Gabriel Ong, piano
Michael Zhao, piano
Collen Ferris, guest conductor
Ludwig van Beethoven – “Rondo” from Piano Concerto No. 1 in C major, Op. 15
Dmitri Shostakovich – “I. Allegro” from Piano Concerto No. 2 in F major, Op. 102
The orchestra will also perform excerpts from the following:
Jean-Philippe Rameau – Les Indes galantes (“The amorous Indies”)
Carl Maria von Weber – Invitation to the Dance, Op. 65
Johann Strauss II – Unter Donner und Blitz (“Thunder and Lightning”), Op. 324
Carl Maria von Weber – Symphony No. 1 in C major, Op. 19
Johannes Brahms – Hungarian Dance No. 5 in F-sharp minor
Olympia’s got talent! Although this Olympia Chamber Orchestra (OCO) concert emphasizes dance music, it will also feature the amazing winners of this year’s Olympia Music Teacher’s Association piano competition. Gabriel Ong performs the first movement of Shostakovich’s Second Piano Concerto, and Michael Zhao takes on the third movement, “Rondo”, of Beethoven’s First Piano Concerto. Both study with Brooke Beecher.
Maestro Nickolas Carlson conducted the opera Les Indes galantes (“The amorous Indies”) by Jean-Phillipe Rameau (1683-1764) during his graduate studies at Wichita State University. These dances are tuneful and rhythmically catchy, and Maestro Carlson has infused rehearsals with playful energy. Four acts demonstrate the theme of Love vs. War in different areas of the world: the Ottoman Empire, Peru, Persia, and North America.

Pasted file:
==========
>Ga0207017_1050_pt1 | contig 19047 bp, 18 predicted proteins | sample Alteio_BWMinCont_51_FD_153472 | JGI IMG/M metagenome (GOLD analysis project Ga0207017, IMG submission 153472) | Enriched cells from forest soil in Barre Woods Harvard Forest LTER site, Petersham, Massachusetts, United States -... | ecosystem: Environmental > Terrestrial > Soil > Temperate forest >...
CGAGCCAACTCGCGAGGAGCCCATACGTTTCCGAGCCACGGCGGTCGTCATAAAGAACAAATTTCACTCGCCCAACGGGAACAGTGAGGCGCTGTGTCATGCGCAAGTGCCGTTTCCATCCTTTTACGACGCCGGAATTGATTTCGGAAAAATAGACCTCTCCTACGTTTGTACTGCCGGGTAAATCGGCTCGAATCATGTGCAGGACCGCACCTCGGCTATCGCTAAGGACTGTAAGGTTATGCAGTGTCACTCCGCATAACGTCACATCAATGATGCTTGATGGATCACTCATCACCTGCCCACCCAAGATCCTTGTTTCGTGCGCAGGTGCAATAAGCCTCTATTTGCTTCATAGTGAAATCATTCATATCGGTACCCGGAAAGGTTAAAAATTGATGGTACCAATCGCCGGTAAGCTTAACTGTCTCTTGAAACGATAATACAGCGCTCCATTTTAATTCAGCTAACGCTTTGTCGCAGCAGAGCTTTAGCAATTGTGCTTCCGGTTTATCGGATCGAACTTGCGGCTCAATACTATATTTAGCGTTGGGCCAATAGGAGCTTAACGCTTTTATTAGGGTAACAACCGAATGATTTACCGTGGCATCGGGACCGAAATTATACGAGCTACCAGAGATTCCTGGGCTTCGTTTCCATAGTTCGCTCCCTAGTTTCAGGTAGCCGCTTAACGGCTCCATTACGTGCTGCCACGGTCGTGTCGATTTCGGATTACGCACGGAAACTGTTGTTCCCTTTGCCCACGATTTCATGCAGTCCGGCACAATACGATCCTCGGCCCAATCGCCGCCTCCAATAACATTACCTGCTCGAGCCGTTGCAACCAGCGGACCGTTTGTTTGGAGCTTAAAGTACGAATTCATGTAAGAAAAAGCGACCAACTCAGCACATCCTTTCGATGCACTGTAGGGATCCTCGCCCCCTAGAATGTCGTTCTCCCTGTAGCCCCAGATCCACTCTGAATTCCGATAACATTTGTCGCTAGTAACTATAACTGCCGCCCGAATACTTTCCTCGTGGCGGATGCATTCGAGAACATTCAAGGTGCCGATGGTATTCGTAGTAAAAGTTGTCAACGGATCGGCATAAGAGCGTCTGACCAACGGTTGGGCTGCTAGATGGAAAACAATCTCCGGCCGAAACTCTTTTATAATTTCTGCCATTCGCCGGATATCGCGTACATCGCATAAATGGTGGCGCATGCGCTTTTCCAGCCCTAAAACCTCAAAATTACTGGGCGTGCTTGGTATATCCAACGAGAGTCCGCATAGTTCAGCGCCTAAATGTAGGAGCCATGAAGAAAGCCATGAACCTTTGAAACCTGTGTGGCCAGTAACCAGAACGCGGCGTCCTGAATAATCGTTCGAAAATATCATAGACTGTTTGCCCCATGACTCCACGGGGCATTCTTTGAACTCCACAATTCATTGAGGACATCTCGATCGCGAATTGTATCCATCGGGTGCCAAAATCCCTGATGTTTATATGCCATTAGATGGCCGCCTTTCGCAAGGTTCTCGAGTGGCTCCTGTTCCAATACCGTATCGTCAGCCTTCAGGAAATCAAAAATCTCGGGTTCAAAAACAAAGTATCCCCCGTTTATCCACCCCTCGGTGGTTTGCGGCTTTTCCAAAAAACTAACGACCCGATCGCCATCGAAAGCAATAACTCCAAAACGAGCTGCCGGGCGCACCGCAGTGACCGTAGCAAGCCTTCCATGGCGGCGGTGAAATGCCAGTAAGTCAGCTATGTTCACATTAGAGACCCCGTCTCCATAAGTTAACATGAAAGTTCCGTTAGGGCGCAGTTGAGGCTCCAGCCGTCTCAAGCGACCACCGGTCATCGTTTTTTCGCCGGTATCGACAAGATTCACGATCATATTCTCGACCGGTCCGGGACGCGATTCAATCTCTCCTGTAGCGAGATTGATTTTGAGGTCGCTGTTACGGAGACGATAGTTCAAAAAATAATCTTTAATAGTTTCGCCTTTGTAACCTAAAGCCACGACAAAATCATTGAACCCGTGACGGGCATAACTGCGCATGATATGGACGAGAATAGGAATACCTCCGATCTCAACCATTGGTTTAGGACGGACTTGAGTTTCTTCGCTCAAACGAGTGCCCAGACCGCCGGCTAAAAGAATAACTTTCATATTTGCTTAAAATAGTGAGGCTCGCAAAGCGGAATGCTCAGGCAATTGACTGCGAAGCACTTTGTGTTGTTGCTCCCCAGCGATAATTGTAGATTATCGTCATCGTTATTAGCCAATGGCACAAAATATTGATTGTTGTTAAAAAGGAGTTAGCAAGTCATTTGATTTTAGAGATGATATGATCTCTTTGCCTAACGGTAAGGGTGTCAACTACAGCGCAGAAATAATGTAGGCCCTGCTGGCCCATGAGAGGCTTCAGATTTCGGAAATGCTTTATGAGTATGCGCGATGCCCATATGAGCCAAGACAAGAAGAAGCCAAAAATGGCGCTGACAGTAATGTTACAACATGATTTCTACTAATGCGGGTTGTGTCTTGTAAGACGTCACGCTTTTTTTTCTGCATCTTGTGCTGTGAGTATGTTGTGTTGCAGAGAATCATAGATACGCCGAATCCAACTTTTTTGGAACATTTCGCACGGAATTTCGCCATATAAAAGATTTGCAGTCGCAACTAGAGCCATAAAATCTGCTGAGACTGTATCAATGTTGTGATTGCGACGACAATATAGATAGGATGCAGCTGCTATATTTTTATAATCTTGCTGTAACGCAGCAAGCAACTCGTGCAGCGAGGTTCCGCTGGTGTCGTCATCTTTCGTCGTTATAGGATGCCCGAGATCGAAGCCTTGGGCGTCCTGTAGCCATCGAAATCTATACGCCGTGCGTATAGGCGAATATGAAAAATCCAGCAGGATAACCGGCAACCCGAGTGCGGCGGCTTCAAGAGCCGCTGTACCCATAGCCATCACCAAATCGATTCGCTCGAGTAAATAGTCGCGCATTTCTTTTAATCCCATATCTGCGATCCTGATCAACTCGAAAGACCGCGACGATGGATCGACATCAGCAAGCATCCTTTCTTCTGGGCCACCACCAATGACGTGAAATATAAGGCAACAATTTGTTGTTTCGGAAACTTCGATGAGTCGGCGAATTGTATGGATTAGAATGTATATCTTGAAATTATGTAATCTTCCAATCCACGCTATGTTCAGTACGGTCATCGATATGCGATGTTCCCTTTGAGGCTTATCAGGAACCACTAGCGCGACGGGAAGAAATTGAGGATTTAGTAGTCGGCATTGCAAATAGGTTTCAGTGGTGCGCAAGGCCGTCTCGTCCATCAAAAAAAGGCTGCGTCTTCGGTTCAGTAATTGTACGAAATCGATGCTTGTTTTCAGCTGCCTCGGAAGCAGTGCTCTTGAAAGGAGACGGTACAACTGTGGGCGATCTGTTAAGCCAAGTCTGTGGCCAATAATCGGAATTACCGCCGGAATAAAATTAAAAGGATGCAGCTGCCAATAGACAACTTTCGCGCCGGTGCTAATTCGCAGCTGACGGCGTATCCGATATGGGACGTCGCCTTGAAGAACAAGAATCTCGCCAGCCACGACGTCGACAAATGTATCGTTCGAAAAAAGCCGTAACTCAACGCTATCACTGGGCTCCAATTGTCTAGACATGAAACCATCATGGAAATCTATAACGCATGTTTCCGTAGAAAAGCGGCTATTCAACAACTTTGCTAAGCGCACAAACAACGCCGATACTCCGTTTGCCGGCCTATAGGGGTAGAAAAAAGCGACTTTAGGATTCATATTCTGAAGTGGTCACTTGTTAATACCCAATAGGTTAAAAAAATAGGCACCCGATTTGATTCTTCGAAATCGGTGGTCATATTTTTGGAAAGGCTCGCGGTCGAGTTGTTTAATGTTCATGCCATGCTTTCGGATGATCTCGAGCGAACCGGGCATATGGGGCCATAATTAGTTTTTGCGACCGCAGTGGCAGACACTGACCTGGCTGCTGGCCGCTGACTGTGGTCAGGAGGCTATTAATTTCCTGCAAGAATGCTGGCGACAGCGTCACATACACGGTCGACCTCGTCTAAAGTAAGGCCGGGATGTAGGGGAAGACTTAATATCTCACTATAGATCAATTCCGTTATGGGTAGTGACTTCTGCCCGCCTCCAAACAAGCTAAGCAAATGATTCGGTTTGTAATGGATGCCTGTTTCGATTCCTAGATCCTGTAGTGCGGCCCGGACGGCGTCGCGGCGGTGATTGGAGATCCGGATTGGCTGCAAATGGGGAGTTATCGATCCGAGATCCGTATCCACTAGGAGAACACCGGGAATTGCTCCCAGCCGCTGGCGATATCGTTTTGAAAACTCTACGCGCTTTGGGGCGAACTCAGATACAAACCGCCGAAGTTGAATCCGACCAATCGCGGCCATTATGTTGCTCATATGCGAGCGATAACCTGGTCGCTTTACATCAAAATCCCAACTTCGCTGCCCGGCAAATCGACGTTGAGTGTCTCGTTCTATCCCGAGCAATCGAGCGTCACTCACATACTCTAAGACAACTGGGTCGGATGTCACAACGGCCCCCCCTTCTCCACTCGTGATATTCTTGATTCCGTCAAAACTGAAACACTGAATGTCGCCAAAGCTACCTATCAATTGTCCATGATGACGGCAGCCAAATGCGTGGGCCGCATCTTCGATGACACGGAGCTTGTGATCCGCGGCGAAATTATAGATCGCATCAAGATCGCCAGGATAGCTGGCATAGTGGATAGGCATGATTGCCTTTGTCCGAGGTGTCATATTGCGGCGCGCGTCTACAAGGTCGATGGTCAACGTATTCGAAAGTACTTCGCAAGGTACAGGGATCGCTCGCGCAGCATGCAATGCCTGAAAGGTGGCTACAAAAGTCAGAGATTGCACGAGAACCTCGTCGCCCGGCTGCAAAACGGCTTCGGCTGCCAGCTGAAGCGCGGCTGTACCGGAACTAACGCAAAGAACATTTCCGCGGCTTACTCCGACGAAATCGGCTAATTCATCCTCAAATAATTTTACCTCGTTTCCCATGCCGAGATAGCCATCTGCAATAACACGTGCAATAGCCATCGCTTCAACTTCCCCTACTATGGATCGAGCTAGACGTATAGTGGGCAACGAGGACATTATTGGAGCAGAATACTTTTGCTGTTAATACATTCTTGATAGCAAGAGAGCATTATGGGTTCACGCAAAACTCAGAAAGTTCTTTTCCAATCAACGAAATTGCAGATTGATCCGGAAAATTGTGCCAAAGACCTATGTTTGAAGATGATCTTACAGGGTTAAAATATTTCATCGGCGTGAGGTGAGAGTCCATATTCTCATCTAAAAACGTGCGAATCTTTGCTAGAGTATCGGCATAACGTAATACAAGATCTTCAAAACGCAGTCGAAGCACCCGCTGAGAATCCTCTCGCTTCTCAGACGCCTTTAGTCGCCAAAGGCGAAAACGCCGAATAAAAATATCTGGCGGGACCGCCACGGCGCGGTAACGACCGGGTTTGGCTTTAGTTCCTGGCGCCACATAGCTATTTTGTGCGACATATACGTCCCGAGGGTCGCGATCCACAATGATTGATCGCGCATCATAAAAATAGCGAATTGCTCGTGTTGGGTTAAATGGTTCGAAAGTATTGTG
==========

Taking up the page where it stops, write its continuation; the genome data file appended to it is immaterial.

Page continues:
Carl Maria von Weber’s (1786-1826) music is featured in two works this evening: Invitation to the Dance, Op. 65; and his Symphony No. 1 in C major, Op. 19. Invitation to the Dance is a sparkling waltz. This piece inspired composers to move away from writing simple country dances, and compose passionate and expressive dance music like the waltzes of Johann Strauss II. The Waltz King is represented on this concert with another dance form in his Thunder and Lightning Polka.
Weber was one of the first composers of the Romantic period. Maestro Carlson will acquaint you with his Symphony No. 1 in C major, Op. 19, and its classical elegance and charm. Weber wrote this symphony between 1806 and 1807, two full years after Beethoven completed his monumental Symphony No. 3, “Eroica”. Despite Beethoven’s recent stylistic advances, the young Weber maintained a traditional classical style in this early work.
OCO welcomes Collen Ferris to the stage to conduct Brahms’ Fifth Hungarian Dance. She won a chance to conduct a work of her choice at an OCO fundraiser.
Tickets: $20 ($10 military/senior/student)